Far from its climate policy leadership a decade ago, Australia is stuck with growing transport emissions, relying on voluntary action with no strategic goals or policy to reverse the trend.

Change will come with China’s emissions trading scheme, where scope 3 emissions from transporting bulk minerals to market may be counted in Chinese carbon footprints, applying a carbon price that exposes our policy vulnerability and drastically reduce competitiveness.

can medium      Weak current policy

black spot

Transport is trapped in a carbon policy Black Spot nation-wide, often specifically excluded from energy policies at federal and state levels, while energy and emissions are a side show in transport policies. Vague notions of improving productivity and supporting low emission technologies instead of clear emission reduction targets and integrated supporting actions.

How much decarbonising of transport is evident in the policies identified by the 2017 climate policy review?

POLICY REVIEW TABLEThe industrial sector needs huge amounts of carbon offsets for Australia to meet its 26% emission reduction target by 2030, but with large volumes of low-cost offsets available from the land sector, Reputex expects no Transport abatement in its ACCU supply curve outlook.

Business-as-usual won’t accelerate take-up of new technologies, practices, or – critically – management focus; a bold strategic vision is needed.

can big jpg      2018 opportunity & risk

Several current policy reviews can together help address the task effectively at least cost:

POLICY REVIEW TABLEThey offer hope that 2018 could instead be a year for strong policy action, integrating suites of co-ordinated measures at all levels of government to guide and provide certainty for business investment in low carbon transport.

With the fastest growing emissions of any sector, Transport has the biggest decarbonisation task of them all. When the Can gets so big we can’t kick it any further, we may look back to 2018 and ask why we didn’t address it sooner, when action was less difficult and expensive than when we’re further down the road.

 

 

 

Carbon Neutral Transport webinar

The “Carbon Neutral Transport” webinar I ran recently for the Chartered Institute of Logistics & Transport Australia was well received and the discussion afterwards generated some ideas for the future.

For those who missed it, here’s a link to the recording, based on the following brief:

 

What advantages does going Carbon Neutral offer the Transport industry?

To be Carbon Neutral a transport operator must save fuel relentlessly, use clean fuels and offset their residual emissions.

Saving fuel means saving money, and our customers increasingly demand energy-efficient and low carbon transport.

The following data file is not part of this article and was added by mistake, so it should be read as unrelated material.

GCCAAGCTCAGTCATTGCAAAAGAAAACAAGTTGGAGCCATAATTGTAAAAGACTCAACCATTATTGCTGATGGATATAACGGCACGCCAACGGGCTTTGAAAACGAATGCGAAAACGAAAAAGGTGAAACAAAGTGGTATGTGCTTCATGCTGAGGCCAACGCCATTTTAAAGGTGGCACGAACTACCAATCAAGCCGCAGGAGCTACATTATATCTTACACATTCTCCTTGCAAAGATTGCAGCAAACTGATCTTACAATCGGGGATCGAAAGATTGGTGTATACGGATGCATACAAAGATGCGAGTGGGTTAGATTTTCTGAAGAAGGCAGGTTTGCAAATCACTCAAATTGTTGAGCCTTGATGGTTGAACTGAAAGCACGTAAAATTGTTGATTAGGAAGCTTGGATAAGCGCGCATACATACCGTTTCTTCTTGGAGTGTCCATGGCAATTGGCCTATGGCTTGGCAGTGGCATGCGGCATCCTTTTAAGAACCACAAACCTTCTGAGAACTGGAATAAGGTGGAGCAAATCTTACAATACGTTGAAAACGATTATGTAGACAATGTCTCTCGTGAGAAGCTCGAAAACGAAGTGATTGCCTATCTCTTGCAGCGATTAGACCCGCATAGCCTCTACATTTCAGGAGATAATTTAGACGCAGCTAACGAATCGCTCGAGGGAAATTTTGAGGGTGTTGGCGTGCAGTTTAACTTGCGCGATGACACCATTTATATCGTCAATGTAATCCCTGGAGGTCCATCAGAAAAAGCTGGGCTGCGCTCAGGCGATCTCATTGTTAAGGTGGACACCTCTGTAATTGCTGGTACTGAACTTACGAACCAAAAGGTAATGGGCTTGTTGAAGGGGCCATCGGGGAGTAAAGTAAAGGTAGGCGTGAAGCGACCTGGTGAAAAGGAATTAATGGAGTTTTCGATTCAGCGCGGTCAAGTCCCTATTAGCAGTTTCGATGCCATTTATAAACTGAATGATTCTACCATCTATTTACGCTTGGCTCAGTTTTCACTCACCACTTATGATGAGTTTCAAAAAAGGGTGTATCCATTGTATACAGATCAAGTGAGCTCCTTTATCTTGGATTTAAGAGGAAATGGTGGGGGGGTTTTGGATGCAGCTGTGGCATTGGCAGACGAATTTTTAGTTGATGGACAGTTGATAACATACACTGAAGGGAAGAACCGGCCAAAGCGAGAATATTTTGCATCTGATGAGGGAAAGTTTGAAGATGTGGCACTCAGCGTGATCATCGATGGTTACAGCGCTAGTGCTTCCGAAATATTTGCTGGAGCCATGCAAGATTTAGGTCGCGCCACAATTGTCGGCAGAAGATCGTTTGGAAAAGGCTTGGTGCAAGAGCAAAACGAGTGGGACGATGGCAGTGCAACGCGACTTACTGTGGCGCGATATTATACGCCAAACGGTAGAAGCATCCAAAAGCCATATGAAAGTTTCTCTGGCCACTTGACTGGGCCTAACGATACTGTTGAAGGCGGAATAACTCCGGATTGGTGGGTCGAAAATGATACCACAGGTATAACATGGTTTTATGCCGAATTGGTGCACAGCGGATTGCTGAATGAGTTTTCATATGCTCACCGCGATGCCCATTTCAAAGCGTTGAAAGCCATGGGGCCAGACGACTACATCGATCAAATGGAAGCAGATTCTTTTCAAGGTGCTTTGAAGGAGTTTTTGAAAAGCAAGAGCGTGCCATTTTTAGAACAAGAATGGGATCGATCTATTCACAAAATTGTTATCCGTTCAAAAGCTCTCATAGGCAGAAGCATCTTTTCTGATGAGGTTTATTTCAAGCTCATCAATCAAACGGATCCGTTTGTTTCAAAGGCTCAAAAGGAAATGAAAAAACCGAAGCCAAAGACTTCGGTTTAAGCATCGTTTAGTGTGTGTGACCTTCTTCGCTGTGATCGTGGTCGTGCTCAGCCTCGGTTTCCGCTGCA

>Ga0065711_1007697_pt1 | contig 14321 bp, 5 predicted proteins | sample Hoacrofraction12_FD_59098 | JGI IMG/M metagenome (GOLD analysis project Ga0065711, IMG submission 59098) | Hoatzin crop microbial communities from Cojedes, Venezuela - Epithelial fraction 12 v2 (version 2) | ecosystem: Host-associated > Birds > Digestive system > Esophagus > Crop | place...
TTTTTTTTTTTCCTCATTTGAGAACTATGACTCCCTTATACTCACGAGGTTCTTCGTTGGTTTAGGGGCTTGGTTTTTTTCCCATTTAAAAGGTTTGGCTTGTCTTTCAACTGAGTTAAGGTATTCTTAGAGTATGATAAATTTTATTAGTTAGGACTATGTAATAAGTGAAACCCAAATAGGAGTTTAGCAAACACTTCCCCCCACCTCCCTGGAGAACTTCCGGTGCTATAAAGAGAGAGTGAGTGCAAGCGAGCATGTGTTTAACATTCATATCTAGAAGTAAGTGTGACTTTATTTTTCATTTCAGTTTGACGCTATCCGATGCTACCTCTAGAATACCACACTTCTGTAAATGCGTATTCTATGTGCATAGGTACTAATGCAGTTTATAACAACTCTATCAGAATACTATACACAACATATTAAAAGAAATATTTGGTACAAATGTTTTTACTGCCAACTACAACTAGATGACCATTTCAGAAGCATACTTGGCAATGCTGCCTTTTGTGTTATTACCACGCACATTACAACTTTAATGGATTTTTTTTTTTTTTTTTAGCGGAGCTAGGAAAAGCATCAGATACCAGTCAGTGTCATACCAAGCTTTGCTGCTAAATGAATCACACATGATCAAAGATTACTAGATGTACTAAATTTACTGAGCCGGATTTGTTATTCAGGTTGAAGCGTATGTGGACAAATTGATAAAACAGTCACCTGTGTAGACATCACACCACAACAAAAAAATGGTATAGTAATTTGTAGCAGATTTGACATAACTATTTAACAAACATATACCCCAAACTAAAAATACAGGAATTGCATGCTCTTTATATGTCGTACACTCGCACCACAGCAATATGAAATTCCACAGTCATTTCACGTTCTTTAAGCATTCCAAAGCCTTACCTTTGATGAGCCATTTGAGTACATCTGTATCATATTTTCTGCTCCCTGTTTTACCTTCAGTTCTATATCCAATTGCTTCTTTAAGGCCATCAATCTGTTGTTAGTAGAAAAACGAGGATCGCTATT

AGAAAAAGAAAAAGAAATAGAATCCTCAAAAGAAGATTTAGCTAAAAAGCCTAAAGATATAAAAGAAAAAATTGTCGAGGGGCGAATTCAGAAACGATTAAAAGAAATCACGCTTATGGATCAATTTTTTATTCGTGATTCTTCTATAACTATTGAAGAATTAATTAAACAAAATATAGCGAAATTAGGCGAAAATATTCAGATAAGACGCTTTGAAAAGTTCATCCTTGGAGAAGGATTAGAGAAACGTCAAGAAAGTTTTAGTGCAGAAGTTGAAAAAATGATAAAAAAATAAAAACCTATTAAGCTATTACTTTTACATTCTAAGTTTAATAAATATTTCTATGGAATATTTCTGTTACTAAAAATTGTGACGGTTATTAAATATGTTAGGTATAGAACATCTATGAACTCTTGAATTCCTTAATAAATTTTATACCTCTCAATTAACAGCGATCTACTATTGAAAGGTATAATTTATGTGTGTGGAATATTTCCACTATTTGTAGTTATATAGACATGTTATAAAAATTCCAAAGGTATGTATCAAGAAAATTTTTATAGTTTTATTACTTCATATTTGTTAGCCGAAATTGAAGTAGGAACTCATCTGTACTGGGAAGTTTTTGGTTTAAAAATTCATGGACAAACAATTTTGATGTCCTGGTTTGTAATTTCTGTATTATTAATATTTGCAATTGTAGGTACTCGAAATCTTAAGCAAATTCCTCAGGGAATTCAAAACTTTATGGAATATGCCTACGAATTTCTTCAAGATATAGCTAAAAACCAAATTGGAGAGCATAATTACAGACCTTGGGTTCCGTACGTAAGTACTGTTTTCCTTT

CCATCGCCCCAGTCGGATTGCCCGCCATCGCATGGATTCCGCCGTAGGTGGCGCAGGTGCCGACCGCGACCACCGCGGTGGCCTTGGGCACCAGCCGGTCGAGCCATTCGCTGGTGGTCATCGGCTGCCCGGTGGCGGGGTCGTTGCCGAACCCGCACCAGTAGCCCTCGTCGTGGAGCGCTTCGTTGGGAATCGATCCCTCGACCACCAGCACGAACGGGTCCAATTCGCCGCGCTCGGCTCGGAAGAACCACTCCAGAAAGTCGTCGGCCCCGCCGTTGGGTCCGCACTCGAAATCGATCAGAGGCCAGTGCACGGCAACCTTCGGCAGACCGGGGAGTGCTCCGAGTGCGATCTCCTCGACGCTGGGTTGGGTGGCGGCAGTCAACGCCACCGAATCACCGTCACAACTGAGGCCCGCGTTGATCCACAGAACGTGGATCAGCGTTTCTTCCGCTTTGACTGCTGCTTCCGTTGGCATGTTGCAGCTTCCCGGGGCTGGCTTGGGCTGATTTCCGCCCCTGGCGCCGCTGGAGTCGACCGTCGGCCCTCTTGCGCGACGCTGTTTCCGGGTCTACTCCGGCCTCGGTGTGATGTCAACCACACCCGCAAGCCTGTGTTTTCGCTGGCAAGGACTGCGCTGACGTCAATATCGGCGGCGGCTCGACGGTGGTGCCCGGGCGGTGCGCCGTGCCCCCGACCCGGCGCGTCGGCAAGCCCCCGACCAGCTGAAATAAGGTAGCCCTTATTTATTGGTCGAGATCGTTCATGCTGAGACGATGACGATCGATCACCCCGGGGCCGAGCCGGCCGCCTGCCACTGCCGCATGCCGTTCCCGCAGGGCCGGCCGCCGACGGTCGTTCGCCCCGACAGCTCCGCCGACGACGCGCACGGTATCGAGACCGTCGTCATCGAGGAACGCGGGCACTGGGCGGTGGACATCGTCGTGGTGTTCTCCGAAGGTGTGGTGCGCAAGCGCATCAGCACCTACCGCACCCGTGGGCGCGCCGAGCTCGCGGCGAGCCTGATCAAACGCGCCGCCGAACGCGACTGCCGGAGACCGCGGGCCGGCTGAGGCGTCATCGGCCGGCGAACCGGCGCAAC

So why isn’t every transport firm going Carbon Neutral?

In this webinar, you will:

–          Learn what Carbon Neutral means in the transport sector;

–          See what’s being done to break down the barriers; and

–          Find out how the Business Case for Carbon Neutral Transport really stacks up!

Carbon Neutral Transport

Australia has its first carbon neutral trucking company! Congratulations to Transforce Bulk Haulage in Dubbo who achieved this feat by saving fuel to reduce their carbon footprint then buying carbon credits to offset the remaining emissions.

So what’s stopping other transport firms from going carbon neutral?

Market Incentives & Barriers

Any emissions reductions need to be profitable to motivate action. According to Carbon War Room, heavy trucking can achieve huge emissions reductions using simple technologies with proven savings that are available today. Yet there are three formidable market barriers to get over:

  • access to capital for high upfront costs;
  • good information operators can trust;
  • principal-agent split incentive problem, where in a fragmented industry often those with incentive to save fuel don’t have the cash or the control. This can occur where prime movers and trailers have different owners, where fleets are leased, where freight companies hire sub-contractors, and where customers contract dedicated trucking services with operators paying for fuel.

Shipping also has cost-effective measures to reduce emissions available now. A DNV report points to 16 technical and 8 operational measures, as well as adopting alternative fuels such as biodiesel and LNG. Similar market barriers apply for Shipping as for Trucking. For both transport modes, shippers appear to be at the heart of environmental improvements, for freight owners are more likely to have the power as well as the appetite to pursue environmental improvements above basic regulatory compliance.

Cleaner fuels